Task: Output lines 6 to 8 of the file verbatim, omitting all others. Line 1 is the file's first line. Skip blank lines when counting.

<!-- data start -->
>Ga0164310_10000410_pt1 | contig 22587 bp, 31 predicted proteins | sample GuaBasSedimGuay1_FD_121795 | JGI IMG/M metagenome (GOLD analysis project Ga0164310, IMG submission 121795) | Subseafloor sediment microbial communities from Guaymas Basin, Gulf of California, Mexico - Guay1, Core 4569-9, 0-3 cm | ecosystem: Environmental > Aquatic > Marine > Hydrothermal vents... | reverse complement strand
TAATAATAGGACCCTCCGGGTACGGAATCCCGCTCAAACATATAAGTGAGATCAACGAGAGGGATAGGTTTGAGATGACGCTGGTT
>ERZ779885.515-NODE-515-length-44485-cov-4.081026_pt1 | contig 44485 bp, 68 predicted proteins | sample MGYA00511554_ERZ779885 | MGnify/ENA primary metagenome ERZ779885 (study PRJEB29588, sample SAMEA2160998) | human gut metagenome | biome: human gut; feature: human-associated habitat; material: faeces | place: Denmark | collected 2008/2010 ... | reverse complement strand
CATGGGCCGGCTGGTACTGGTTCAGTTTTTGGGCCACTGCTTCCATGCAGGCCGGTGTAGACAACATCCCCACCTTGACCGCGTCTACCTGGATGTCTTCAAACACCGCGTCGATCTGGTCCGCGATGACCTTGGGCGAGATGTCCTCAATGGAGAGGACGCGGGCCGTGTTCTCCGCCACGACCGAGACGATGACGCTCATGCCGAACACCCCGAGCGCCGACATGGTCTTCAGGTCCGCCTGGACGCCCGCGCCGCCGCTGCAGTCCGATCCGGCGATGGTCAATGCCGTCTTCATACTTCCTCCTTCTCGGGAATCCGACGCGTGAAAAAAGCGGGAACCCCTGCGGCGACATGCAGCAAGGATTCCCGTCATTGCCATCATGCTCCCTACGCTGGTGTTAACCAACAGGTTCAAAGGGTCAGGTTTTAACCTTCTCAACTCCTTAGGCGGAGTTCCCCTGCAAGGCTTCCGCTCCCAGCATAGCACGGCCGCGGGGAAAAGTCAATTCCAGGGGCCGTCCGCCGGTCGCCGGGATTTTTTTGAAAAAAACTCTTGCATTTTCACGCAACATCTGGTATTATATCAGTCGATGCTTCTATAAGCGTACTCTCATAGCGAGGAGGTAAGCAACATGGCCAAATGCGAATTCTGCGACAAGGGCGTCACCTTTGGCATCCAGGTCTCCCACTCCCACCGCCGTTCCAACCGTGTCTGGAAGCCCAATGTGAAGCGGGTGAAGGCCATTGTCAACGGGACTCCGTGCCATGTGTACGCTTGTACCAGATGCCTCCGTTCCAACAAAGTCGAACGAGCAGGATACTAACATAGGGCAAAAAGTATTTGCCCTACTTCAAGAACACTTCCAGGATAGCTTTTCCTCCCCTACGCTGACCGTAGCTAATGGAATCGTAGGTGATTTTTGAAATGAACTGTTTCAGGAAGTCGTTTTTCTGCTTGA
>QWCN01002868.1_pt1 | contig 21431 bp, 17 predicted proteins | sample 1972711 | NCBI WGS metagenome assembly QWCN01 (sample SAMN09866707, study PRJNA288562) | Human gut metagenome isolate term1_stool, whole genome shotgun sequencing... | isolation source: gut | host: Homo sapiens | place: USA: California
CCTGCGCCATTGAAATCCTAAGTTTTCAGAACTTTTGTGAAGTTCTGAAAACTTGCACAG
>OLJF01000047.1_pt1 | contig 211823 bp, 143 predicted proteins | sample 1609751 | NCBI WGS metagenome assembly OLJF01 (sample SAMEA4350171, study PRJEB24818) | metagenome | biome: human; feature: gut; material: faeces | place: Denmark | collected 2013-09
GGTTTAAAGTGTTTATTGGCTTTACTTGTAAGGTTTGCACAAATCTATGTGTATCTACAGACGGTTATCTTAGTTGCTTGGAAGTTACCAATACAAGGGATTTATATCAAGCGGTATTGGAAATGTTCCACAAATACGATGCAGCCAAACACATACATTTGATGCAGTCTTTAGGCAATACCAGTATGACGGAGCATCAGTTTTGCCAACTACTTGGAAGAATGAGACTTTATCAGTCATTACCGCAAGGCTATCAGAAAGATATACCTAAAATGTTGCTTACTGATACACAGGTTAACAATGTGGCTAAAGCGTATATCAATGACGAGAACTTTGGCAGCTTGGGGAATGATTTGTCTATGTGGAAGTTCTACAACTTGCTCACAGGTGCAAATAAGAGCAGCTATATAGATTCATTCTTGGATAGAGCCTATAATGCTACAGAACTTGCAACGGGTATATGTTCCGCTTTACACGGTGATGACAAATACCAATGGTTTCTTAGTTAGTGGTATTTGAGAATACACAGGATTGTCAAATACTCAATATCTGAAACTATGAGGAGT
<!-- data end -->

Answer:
CCTGCGCCATTGAAATCCTAAGTTTTCAGAACTTTTGTGAAGTTCTGAAAACTTGCACAG
>OLJF01000047.1_pt1 | contig 211823 bp, 143 predicted proteins | sample 1609751 | NCBI WGS metagenome assembly OLJF01 (sample SAMEA4350171, study PRJEB24818) | metagenome | biome: human; feature: gut; material: faeces | place: Denmark | collected 2013-09
GGTTTAAAGTGTTTATTGGCTTTACTTGTAAGGTTTGCACAAATCTATGTGTATCTACAGACGGTTATCTTAGTTGCTTGGAAGTTACCAATACAAGGGATTTATATCAAGCGGTATTGGAAATGTTCCACAAATACGATGCAGCCAAACACATACATTTGATGCAGTCTTTAGGCAATACCAGTATGACGGAGCATCAGTTTTGCCAACTACTTGGAAGAATGAGACTTTATCAGTCATTACCGCAAGGCTATCAGAAAGATATACCTAAAATGTTGCTTACTGATACACAGGTTAACAATGTGGCTAAAGCGTATATCAATGACGAGAACTTTGGCAGCTTGGGGAATGATTTGTCTATGTGGAAGTTCTACAACTTGCTCACAGGTGCAAATAAGAGCAGCTATATAGATTCATTCTTGGATAGAGCCTATAATGCTACAGAACTTGCAACGGGTATATGTTCCGCTTTACACGGTGATGACAAATACCAATGGTTTCTTAGTTAGTGGTATTTGAGAATACACAGGATTGTCAAATACTCAATATCTGAAACTATGAGGAGT